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New device measures air quality
By The Observer
A small box that holds a large amount of electronic information has become the latest piece of equipment to help measure air pollution in the Grande Ronde Valley.
Named a data ram, the box sits on a shelf in an outbuilding at the Ag Services Center, but the staff at the Smoke Management Center in Imbler has easy access to its data via a computer and modem.
The $10,000 data ram has been loaned to Union Countys smoke management program by the Forest Service, and Environmental Protection Agency grants will help pay for the computer software necessary to read the numbers.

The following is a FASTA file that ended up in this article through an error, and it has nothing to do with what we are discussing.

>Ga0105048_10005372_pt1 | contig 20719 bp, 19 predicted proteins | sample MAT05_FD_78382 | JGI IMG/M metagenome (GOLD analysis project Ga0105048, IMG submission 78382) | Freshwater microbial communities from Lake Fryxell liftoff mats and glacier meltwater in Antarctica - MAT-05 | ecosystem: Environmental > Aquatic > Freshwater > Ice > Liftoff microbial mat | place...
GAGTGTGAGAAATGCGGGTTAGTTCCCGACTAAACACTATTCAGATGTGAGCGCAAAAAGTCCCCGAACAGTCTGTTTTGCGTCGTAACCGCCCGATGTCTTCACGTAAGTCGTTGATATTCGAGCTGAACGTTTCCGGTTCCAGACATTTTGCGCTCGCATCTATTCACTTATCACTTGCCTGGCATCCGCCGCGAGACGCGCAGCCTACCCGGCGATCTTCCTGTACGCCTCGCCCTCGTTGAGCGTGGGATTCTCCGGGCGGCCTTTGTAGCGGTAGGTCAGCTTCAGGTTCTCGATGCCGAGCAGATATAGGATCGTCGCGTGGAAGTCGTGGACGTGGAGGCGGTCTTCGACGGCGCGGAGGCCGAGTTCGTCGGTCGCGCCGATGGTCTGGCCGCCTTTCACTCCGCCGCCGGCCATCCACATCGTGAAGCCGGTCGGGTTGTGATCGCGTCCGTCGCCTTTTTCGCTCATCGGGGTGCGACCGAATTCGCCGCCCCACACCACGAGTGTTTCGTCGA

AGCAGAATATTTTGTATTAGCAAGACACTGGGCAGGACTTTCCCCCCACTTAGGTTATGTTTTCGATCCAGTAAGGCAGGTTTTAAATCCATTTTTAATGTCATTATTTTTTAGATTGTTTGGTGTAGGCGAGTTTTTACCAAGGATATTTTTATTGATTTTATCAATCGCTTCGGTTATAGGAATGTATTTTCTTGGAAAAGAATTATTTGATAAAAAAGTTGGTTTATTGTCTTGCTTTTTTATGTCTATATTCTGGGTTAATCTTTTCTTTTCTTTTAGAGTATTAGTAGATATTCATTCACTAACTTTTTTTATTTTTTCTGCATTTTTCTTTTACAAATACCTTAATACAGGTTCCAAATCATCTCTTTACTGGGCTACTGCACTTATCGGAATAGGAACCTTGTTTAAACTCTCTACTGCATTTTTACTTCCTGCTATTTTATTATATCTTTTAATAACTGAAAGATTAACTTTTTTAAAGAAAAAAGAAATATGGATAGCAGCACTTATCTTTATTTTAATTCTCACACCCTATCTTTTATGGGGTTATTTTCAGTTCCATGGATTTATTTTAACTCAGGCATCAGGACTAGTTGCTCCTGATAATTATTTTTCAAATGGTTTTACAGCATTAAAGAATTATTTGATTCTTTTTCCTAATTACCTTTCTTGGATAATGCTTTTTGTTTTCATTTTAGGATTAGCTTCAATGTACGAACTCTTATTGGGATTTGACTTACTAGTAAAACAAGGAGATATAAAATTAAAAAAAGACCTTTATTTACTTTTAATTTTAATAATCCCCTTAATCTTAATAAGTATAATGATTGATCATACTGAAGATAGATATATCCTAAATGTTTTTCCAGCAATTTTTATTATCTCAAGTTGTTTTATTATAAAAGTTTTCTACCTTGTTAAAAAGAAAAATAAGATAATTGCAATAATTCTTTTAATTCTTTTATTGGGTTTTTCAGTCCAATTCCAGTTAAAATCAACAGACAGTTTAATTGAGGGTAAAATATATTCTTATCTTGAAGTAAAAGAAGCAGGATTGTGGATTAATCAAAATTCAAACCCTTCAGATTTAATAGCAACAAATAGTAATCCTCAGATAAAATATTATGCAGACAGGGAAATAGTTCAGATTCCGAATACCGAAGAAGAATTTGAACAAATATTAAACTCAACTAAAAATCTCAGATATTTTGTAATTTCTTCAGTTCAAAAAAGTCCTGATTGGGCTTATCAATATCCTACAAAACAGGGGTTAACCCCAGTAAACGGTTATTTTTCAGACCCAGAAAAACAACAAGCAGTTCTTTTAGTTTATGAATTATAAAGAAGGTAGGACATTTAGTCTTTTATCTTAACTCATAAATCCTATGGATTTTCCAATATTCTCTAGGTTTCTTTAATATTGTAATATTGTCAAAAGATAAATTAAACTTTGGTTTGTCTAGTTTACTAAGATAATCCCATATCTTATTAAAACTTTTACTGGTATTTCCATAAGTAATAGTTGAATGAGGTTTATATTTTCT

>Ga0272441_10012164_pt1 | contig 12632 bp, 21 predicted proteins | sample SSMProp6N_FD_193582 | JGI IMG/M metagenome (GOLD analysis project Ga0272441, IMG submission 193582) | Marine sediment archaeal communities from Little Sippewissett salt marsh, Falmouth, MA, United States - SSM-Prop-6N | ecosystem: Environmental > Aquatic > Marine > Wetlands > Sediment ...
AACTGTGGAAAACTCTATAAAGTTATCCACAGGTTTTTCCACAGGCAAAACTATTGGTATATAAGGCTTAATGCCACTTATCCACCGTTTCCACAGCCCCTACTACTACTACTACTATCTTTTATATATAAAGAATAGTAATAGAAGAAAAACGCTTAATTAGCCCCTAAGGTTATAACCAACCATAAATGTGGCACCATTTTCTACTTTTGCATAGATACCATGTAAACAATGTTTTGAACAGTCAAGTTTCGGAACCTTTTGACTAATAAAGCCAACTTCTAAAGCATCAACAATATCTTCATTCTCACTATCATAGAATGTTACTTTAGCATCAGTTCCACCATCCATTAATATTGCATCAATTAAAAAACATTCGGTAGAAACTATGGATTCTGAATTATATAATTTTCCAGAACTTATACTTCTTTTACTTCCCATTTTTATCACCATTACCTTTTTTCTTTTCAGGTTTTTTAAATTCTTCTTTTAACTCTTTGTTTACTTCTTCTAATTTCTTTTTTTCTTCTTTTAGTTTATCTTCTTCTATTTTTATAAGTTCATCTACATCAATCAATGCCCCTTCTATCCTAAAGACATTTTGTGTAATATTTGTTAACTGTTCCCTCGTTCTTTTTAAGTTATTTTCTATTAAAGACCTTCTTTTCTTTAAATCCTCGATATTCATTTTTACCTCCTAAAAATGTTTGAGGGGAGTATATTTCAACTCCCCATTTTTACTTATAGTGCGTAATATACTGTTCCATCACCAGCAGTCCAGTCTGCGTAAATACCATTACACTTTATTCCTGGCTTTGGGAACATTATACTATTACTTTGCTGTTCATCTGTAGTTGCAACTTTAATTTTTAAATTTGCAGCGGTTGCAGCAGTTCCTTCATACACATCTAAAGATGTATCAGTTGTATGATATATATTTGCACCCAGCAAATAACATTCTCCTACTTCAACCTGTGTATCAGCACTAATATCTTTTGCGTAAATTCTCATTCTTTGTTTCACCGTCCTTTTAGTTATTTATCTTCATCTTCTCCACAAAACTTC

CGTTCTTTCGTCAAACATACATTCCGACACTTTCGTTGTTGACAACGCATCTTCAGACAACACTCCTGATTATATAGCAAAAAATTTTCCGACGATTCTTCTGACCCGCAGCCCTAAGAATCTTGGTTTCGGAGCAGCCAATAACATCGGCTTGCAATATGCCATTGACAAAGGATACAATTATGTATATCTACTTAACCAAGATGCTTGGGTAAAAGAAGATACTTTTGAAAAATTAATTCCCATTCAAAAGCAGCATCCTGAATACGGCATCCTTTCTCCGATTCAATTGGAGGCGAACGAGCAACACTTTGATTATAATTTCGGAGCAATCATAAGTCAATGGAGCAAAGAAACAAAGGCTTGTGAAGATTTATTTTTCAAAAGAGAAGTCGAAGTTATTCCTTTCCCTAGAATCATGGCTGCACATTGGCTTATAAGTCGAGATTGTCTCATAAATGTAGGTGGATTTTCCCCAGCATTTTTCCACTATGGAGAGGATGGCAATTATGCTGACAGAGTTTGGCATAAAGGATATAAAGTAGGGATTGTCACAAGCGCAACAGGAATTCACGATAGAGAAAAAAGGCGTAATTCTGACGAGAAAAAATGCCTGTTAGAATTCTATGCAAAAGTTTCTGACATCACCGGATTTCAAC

John Szymoniak of the Forest Service was instrumental in having the equipment loaned. He said the device continuously measures the amount of smaller pollution particulates (pm 2.5) in the air. Its so new that the smoke management staff will have to determine how high the numbers can go before the pollution becomes a problem.
In Idaho, that number is 100, Szymoniak said. But youll have to determine what is safe and satisfactory for this area.
Using a pump, the data ram pulls in air from outside and measures it through a series of strobes. The air moves through a heater to remove excess moisture.
The data ram is the latest of several new methods implemented this year to monitor smoke from agricultural burns. The Oregon Department of Agriculture is providing a weather forecast that provides not only basic temperature and wind information, it gives a detailed overview of the upper atmospheric patterns and direction of weather fronts.
Darrin Walenta, Oregon State University extension agent, said the new weather forecasting has been invaluable.